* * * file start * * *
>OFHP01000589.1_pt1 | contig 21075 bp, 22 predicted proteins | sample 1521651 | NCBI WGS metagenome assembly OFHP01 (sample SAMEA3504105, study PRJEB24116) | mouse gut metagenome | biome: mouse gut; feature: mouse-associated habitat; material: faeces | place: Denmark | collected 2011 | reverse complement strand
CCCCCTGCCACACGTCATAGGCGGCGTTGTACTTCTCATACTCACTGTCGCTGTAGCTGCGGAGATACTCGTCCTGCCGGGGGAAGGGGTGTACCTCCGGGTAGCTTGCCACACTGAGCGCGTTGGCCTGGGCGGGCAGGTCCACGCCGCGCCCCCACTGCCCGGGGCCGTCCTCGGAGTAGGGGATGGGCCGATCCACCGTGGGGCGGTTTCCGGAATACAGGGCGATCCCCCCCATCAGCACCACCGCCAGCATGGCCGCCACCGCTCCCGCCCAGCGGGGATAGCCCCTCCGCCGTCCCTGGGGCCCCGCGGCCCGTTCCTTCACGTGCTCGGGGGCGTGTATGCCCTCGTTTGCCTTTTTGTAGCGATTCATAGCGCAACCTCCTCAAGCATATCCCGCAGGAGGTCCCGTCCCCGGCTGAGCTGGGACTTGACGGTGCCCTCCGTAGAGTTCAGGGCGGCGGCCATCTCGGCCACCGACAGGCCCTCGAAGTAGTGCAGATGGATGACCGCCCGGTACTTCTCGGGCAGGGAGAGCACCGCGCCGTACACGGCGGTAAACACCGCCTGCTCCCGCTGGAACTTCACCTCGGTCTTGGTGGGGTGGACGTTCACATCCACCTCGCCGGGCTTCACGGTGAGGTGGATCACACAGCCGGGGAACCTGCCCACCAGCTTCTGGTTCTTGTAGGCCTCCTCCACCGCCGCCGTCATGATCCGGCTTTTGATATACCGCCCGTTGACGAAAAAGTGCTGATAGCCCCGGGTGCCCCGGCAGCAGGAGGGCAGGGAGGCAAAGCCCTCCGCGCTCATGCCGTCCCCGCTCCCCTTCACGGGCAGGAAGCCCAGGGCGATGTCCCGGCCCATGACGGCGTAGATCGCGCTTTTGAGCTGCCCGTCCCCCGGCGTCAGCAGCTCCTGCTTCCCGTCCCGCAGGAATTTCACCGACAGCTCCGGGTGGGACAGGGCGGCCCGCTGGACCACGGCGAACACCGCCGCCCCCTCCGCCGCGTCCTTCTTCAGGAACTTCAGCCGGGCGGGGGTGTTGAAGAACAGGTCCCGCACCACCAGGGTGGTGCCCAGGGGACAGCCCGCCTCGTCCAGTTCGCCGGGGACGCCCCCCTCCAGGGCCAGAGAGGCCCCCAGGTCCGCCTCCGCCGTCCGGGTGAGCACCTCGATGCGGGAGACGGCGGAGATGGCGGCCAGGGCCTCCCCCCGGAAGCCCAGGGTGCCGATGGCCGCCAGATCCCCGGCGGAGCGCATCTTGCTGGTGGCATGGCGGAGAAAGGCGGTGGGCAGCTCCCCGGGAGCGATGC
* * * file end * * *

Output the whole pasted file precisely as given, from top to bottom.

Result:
>OFHP01000589.1_pt1 | contig 21075 bp, 22 predicted proteins | sample 1521651 | NCBI WGS metagenome assembly OFHP01 (sample SAMEA3504105, study PRJEB24116) | mouse gut metagenome | biome: mouse gut; feature: mouse-associated habitat; material: faeces | place: Denmark | collected 2011 | reverse complement strand
CCCCCTGCCACACGTCATAGGCGGCGTTGTACTTCTCATACTCACTGTCGCTGTAGCTGCGGAGATACTCGTCCTGCCGGGGGAAGGGGTGTACCTCCGGGTAGCTTGCCACACTGAGCGCGTTGGCCTGGGCGGGCAGGTCCACGCCGCGCCCCCACTGCCCGGGGCCGTCCTCGGAGTAGGGGATGGGCCGATCCACCGTGGGGCGGTTTCCGGAATACAGGGCGATCCCCCCCATCAGCACCACCGCCAGCATGGCCGCCACCGCTCCCGCCCAGCGGGGATAGCCCCTCCGCCGTCCCTGGGGCCCCGCGGCCCGTTCCTTCACGTGCTCGGGGGCGTGTATGCCCTCGTTTGCCTTTTTGTAGCGATTCATAGCGCAACCTCCTCAAGCATATCCCGCAGGAGGTCCCGTCCCCGGCTGAGCTGGGACTTGACGGTGCCCTCCGTAGAGTTCAGGGCGGCGGCCATCTCGGCCACCGACAGGCCCTCGAAGTAGTGCAGATGGATGACCGCCCGGTACTTCTCGGGCAGGGAGAGCACCGCGCCGTACACGGCGGTAAACACCGCCTGCTCCCGCTGGAACTTCACCTCGGTCTTGGTGGGGTGGACGTTCACATCCACCTCGCCGGGCTTCACGGTGAGGTGGATCACACAGCCGGGGAACCTGCCCACCAGCTTCTGGTTCTTGTAGGCCTCCTCCACCGCCGCCGTCATGATCCGGCTTTTGATATACCGCCCGTTGACGAAAAAGTGCTGATAGCCCCGGGTGCCCCGGCAGCAGGAGGGCAGGGAGGCAAAGCCCTCCGCGCTCATGCCGTCCCCGCTCCCCTTCACGGGCAGGAAGCCCAGGGCGATGTCCCGGCCCATGACGGCGTAGATCGCGCTTTTGAGCTGCCCGTCCCCCGGCGTCAGCAGCTCCTGCTTCCCGTCCCGCAGGAATTTCACCGACAGCTCCGGGTGGGACAGGGCGGCCCGCTGGACCACGGCGAACACCGCCGCCCCCTCCGCCGCGTCCTTCTTCAGGAACTTCAGCCGGGCGGGGGTGTTGAAGAACAGGTCCCGCACCACCAGGGTGGTGCCCAGGGGACAGCCCGCCTCGTCCAGTTCGCCGGGGACGCCCCCCTCCAGGGCCAGAGAGGCCCCCAGGTCCGCCTCCGCCGTCCGGGTGAGCACCTCGATGCGGGAGACGGCGGAGATGGCGGCCAGGGCCTCCCCCCGGAAGCCCAGGGTGCCGATGGCCGCCAGATCCCCGGCGGAGCGCATCTTGCTGGTGGCATGGCGGAGAAAGGCGGTGGGCAGCTCCCCGGGAGCGATGC